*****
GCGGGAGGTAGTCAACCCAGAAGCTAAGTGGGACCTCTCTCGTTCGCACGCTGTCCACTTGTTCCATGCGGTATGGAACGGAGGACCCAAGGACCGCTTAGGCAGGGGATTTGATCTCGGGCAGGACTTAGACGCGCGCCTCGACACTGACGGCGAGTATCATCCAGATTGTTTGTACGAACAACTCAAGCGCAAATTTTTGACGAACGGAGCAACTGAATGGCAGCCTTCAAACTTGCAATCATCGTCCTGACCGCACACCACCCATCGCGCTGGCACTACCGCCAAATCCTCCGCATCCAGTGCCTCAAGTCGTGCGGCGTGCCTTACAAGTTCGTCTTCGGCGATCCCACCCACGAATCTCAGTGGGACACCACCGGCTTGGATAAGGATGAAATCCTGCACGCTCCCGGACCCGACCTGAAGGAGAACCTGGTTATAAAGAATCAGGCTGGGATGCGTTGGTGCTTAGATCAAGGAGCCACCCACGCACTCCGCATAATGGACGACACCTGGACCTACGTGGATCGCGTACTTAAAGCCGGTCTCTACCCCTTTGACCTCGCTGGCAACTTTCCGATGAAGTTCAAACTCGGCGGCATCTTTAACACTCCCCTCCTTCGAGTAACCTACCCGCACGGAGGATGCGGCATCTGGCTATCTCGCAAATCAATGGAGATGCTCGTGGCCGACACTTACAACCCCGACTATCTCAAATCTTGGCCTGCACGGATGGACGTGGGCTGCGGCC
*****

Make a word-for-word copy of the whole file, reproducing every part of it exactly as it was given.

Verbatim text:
GCGGGAGGTAGTCAACCCAGAAGCTAAGTGGGACCTCTCTCGTTCGCACGCTGTCCACTTGTTCCATGCGGTATGGAACGGAGGACCCAAGGACCGCTTAGGCAGGGGATTTGATCTCGGGCAGGACTTAGACGCGCGCCTCGACACTGACGGCGAGTATCATCCAGATTGTTTGTACGAACAACTCAAGCGCAAATTTTTGACGAACGGAGCAACTGAATGGCAGCCTTCAAACTTGCAATCATCGTCCTGACCGCACACCACCCATCGCGCTGGCACTACCGCCAAATCCTCCGCATCCAGTGCCTCAAGTCGTGCGGCGTGCCTTACAAGTTCGTCTTCGGCGATCCCACCCACGAATCTCAGTGGGACACCACCGGCTTGGATAAGGATGAAATCCTGCACGCTCCCGGACCCGACCTGAAGGAGAACCTGGTTATAAAGAATCAGGCTGGGATGCGTTGGTGCTTAGATCAAGGAGCCACCCACGCACTCCGCATAATGGACGACACCTGGACCTACGTGGATCGCGTACTTAAAGCCGGTCTCTACCCCTTTGACCTCGCTGGCAACTTTCCGATGAAGTTCAAACTCGGCGGCATCTTTAACACTCCCCTCCTTCGAGTAACCTACCCGCACGGAGGATGCGGCATCTGGCTATCTCGCAAATCAATGGAGATGCTCGTGGCCGACACTTACAACCCCGACTATCTCAAATCTTGGCCTGCACGGATGGACGTGGGCTGCGGCC